We are using Visual Studio Team Services to host our code in a Git repository and to manage our Agile planning through iterations (sprints), user stories in a backlog, a taskboard for the current sprint, etc.

This works really well for planning and executing the current sprint and for reviewing the previous one, but I am finding it difficult to get an overview. I'd like to see all the sprints laid out between now and release, look at which user stories are important in each of those sprints, ... i.e. jump up a level and plan all the sprints.

Where does that fit in the Agile methodology and do the VSO / TFS tools support me beyond the backlog list of user stories?

  • 3
    Long term planning and agile?
    – user40980
    Mar 14, 2016 at 15:08
  • 2
    Asking for tooling recommendations is off-topic due to the fact that the knowledge doesn't age well. A new, great tool could come into existance next month, or a well-liked tool could stop development, making the answers very nebulous.
    – Ampt
    Mar 14, 2016 at 15:18
  • 1
    Ugh...using something like Microsoft Project is going to pull in exactly the sort of overspecificity that cause problems in non-Agile models. The moment you get beyond high-level lists of stories per sprint, you might as well just give up on Agile, because you are not doing it. Mar 14, 2016 at 17:02
  • 1
    How far out do you plan sprints? Do you redo everything when something has to get pushed back? That's a lot of work to have any agility in a project.
    – JeffO
    Mar 14, 2016 at 22:04
  • 1
    You may be able to leverage Epics and Features to get the view you're looking for.
    – RubberDuck
    Mar 15, 2016 at 1:05

2 Answers 2


The bits of this question that aren't around tooling are well answered in this question that @MichaelT already pointed to.

Agile is opposed to over-planning

As far as tooling to support long-range planning, though, the key point is that Agile recognizes that business conditions always change, and that long-range plans rarely make it to the end without significant change. Most organizations overplan, and waste huge amounts of time planning in great detail what will happen six months out, only to replan in three months, and in five months, etc.

Keep long-range plans high-level

Of course you have to do some long-range planning in any significant project, but the key is that because you will be replanning anyway, you should keep your plans high-level. Don't waste time making pointless estimates by the hour of what you are going to be doing in six months. Managers love to do this because it makes them feel in control, but it is an illusion. Unfortunately, many traditional project management tools lead you into doing exactly this.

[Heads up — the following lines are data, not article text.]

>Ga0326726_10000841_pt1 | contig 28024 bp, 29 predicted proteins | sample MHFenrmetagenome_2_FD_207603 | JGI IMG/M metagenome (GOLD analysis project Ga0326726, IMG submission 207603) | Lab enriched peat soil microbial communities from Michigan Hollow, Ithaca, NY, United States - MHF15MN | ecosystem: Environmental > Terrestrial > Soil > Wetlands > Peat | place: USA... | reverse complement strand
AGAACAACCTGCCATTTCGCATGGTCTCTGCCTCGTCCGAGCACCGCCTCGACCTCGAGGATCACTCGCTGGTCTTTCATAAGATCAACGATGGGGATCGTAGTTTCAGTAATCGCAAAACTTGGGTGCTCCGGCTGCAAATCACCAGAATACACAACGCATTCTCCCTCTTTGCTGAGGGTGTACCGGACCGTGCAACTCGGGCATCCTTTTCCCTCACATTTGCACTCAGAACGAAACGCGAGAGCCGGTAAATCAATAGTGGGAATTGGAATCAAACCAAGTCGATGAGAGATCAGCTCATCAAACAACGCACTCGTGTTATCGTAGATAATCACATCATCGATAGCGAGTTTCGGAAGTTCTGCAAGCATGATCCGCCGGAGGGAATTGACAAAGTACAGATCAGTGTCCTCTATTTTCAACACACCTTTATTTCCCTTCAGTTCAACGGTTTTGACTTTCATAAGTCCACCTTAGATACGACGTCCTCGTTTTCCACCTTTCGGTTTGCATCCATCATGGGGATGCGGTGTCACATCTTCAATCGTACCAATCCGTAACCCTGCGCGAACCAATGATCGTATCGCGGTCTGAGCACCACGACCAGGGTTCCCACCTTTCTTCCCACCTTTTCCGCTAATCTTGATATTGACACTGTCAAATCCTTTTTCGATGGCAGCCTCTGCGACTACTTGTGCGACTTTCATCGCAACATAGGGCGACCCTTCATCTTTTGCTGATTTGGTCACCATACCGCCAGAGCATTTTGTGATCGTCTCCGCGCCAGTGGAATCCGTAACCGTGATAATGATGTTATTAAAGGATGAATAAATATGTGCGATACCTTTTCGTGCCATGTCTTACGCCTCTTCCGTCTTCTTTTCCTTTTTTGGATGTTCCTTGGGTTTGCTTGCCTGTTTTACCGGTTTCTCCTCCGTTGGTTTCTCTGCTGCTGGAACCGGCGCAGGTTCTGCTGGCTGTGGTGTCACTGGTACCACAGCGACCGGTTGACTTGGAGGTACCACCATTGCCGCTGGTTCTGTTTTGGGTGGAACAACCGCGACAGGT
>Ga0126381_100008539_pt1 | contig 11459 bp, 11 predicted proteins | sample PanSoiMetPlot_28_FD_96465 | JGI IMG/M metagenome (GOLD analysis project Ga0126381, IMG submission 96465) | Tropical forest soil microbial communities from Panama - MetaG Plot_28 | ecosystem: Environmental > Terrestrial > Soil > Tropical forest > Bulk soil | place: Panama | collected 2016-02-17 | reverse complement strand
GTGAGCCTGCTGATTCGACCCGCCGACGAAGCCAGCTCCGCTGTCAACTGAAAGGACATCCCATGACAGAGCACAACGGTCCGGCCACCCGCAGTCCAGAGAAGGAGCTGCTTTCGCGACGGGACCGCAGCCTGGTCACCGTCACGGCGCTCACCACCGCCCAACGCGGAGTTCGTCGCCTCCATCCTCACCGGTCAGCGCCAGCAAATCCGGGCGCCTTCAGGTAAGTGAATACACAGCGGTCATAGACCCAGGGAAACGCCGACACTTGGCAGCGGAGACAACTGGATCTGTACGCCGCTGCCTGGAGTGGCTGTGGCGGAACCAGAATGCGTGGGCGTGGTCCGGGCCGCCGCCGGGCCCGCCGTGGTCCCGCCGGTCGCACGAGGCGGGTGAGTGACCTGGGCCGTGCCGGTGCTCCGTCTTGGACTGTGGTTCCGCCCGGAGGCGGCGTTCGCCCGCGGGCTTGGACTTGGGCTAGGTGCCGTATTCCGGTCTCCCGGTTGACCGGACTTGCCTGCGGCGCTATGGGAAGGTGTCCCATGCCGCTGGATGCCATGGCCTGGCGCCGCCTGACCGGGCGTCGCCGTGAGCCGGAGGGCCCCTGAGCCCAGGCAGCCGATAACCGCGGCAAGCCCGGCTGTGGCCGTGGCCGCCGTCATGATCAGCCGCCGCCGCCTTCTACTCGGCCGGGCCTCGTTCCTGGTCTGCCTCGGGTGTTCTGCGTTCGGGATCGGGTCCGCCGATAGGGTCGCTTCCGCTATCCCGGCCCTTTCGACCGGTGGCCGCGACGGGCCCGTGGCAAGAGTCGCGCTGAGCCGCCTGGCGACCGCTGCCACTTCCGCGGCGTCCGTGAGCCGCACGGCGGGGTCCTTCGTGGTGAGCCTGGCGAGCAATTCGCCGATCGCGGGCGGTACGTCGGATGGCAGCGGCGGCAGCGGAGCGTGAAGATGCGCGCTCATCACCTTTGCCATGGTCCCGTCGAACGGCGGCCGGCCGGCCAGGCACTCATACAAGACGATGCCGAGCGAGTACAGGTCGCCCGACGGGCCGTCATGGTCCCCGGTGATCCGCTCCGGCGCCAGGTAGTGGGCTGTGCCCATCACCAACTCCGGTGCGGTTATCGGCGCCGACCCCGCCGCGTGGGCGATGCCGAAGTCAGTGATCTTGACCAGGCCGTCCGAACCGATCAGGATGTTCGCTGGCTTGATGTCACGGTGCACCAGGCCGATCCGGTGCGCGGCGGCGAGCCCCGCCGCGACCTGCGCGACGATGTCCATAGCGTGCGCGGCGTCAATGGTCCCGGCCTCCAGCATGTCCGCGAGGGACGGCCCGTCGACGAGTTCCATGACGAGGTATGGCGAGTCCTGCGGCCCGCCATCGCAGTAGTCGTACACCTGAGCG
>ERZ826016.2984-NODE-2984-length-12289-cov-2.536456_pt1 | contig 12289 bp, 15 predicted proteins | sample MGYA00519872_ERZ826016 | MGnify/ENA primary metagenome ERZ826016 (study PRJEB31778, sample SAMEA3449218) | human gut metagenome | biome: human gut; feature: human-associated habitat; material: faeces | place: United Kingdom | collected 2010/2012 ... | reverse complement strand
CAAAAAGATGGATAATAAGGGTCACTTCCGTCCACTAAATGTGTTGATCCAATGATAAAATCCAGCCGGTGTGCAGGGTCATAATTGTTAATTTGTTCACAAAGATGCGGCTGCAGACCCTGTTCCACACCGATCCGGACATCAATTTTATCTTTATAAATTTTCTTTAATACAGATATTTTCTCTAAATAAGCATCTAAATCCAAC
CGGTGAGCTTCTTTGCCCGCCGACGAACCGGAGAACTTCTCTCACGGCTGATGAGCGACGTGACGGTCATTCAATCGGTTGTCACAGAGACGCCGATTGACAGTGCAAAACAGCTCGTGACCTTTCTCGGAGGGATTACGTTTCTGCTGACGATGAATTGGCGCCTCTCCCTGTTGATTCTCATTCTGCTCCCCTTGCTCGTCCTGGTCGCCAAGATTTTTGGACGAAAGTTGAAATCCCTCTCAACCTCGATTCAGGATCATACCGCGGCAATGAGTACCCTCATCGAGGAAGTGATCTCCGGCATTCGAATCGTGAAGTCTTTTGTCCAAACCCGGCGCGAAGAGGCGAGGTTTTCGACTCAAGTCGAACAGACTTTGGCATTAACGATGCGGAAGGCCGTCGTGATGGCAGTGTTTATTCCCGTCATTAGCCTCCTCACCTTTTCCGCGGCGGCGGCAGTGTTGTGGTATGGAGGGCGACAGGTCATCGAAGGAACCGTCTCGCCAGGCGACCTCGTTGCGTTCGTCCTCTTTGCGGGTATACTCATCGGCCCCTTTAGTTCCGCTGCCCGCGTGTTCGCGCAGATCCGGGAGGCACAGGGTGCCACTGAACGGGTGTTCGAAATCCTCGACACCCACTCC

Ideal case

In the idea case with Agile, you don't have a "deadline". You have a list of stuff you are going to do, and you release every sprint. The software is "done" when you get to the point where stakeholders say it is done. Your plan is the backlog. That's the list of the things you currently expect to do in the order you expect to do them in. Planning is just writing stories, and organizing them in your backlog. No extra tools are needed.

Realistic case

Of course, realistically, you are not working in this fantasy land as normally the suits want to know when it will be done. (Or worse, are telling you when it must be done.) Realistically, some sprint results are pointless to release while others are vital. Realistically, you will have other teams that need some of your stories finished before their stories can start.

In these cases, you will probably have to create a list of future sprints, and slot stories in each sprint, so you have a rough idea when you'll "finish".

The key: That is all you should do. Anything else is overplanning.


Given that, the results of your planning is just a list of sprints, with a bulleted list of stories for each sprint. That's it. Any tool that supports bulleted lists and tables will do. You could use Word. You could user PowerPoint. You could use Sharepoint. You could use Mediawiki. (My team uses Confluence.) You could even use a whiteboard with lines per sprint and sticky notes. (I've seen successful teams at my company do exactly that.)

Just don't do waterfall planning (and use waterfall planning tools), label milestones "sprints", have a daily scrum and pretend you are doing Agile.


I'd like to see all the sprints laid out between now and release

Sounds like you are doing scrum, in which case you release (or you can release) at the end of every sprint. If by release, you really mean the project is all done, then you shouldn't be looking at your sprints that way.

You should have a roadmap from the product owner that is shared with everyone. This should cover high level features or direction of the product. The only timelines included should be general targets to help identify priorities. The essence of agile is knowing that things will change and that those timelines are not real.

You should not be looking more than one sprint ahead, since this sprint could change everything. You likely will have an idea of the next sprint, since you will know what was left at the top of the backlog. You should not be worried about planning any sprints further out than that.

  • 1
    I've recently heard a very simple explanation for why this is more true in software than elsewhere: software can be trivially copied and reused. If you could reuse something, then you probably would. Ergo, the fact that you are developing software means that you are solving a problem that nobody ever has encountered before. That's why estimating and planning is so hard in software development. Mar 14, 2016 at 22:32

Your Answer

By clicking “Post Your Answer”, you agree to our terms of service and acknowledge that you have read and understand our privacy policy and code of conduct.

Not the answer you're looking for? Browse other questions tagged or ask your own question.